Final DH Thoughts

When we first started to talk about Digital Humanities in week one we had a pretty broad definition of it, that is using digital tools to explore ideas, to teach, and to learn. We also agreed that it should be considered scholarship. I still agree with the definition of DH we came up with during the first week and still think it should be considered scholarship.

Before this project I had a narrow definition of digital humanities, I thought it had to be specifically digital humanities researched related. My definition has expanded to be a lot looser, that it can be anything created on the web and that it does not have to specifically be humanities based. I saw that with the visit from Bucknell because some of them were based on compiling scientific data or looking into scientific information, as well as how computer scientists also work on creating digital humanities projects. DH projects also don’t have to be about research, they can be creating a database, gathering information in one place, or an examination of one topic. This is more than just research, and includes more people than just academics. And especially that all DH projects should be considered scholarship because an article or book is not the only way to explore new ideas or argue a point, as well as it does not need to come to a definite conclusion to add to the conversation.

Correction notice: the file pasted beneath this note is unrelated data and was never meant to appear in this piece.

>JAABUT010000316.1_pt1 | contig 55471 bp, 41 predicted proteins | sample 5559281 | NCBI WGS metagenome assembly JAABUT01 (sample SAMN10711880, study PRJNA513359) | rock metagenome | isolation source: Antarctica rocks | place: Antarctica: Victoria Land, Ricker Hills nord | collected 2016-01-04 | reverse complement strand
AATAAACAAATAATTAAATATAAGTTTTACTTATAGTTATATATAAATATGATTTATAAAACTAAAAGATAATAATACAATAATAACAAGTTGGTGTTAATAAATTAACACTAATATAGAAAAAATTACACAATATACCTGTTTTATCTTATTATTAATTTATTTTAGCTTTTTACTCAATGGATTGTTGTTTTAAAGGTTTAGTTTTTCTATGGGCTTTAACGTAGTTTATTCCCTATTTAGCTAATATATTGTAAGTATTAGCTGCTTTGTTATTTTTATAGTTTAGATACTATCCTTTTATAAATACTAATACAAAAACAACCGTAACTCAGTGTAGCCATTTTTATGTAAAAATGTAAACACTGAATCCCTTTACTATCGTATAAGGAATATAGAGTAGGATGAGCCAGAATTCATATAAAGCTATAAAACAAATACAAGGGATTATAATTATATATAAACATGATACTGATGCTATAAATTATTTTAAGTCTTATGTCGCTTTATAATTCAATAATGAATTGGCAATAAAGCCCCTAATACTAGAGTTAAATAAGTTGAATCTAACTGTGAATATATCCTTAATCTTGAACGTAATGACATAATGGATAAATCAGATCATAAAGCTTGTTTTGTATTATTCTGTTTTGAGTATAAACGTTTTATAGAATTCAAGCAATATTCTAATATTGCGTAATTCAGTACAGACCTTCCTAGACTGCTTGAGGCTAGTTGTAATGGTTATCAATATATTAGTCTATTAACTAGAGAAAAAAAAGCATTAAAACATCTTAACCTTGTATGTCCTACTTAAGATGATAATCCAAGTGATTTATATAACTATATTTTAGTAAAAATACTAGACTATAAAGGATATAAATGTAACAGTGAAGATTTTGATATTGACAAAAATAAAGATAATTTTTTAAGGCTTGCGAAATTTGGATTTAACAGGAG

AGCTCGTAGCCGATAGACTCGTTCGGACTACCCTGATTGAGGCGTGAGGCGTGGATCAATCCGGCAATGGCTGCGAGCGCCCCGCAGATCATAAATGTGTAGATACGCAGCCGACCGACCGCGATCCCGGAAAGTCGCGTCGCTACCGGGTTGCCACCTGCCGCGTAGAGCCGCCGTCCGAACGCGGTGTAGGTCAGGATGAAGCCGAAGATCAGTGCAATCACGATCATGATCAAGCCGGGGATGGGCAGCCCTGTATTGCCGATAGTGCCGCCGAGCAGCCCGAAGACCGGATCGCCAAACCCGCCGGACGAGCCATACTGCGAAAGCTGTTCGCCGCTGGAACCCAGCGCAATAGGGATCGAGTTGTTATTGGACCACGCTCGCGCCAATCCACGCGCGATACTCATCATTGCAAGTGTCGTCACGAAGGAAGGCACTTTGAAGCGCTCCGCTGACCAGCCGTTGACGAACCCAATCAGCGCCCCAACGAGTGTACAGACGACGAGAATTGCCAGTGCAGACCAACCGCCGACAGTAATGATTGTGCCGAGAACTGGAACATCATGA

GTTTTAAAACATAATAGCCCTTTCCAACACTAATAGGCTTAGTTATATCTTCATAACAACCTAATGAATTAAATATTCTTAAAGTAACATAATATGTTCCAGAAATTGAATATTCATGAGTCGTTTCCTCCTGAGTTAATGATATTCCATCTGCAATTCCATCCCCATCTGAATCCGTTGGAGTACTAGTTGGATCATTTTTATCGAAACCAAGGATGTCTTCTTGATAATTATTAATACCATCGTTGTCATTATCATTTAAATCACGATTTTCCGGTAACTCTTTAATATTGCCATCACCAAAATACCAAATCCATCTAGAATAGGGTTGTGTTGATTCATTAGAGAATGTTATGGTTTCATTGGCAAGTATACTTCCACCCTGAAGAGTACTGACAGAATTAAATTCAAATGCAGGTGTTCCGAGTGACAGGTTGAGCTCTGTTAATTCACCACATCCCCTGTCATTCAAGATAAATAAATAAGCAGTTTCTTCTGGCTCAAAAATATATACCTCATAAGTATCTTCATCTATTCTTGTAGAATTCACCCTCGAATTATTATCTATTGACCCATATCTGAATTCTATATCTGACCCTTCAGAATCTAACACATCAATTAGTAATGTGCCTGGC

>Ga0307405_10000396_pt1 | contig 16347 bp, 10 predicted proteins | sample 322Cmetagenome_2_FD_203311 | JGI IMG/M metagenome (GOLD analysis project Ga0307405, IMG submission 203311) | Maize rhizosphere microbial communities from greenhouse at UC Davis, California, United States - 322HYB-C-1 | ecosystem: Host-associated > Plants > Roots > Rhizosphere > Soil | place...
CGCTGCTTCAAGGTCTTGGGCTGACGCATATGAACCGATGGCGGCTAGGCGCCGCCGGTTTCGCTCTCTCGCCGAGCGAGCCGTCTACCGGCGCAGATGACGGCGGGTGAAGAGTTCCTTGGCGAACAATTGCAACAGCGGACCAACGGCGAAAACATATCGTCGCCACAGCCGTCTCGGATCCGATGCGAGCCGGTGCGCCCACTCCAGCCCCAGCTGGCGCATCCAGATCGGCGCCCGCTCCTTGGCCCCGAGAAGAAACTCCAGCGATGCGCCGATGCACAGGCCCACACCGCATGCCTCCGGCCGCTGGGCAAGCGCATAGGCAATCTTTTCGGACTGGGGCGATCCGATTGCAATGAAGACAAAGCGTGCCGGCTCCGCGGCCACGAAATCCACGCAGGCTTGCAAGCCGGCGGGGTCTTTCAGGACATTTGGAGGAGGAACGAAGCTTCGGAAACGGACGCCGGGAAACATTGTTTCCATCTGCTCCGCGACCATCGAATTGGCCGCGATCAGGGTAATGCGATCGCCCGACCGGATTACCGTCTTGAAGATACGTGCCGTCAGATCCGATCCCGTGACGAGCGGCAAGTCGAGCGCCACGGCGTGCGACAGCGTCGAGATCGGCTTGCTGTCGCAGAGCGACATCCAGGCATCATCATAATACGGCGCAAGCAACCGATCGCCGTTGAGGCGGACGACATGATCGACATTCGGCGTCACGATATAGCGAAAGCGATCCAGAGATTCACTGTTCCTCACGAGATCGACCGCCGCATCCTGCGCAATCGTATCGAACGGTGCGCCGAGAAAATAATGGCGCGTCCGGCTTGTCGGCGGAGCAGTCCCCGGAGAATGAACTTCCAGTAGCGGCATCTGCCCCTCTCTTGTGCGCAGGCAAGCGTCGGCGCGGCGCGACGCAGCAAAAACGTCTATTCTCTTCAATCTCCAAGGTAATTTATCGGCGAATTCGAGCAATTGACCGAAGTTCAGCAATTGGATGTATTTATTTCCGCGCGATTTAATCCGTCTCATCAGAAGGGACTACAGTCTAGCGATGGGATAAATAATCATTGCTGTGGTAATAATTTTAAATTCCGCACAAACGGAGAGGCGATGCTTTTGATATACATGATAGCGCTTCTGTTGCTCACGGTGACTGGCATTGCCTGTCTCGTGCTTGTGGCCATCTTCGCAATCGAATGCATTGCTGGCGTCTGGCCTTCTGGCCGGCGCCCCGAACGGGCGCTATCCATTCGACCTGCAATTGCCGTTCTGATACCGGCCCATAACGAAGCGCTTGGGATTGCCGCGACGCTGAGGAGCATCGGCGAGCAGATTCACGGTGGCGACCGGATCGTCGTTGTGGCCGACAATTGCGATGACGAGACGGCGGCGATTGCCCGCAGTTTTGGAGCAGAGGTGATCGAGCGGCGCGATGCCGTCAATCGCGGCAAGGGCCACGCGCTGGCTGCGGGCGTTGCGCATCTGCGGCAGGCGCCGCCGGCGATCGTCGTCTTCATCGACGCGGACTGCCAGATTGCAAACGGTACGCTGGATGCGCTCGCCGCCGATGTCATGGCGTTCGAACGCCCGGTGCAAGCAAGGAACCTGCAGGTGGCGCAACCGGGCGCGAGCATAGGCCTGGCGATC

A resource that I used in a class last semester is a DH project that I did not understand to be a DH project till this summer. The Slave Voyage Project tracks the ships that left Africa full of slaves and where they went. It uses both digital tools and a database of the ships manifesto. Previously I would not have considered it DH because it is not necessarily doing research. But it is still furthering the conversation and contributing to the discussion even if it is not published in an academic journal. This also fits into the DH definition of how it should be considered scholarship. We viewed this database and time-lapse timeline in class and looked at it before class just like we would have to have a discussion about an article from a journal.

So long, for now.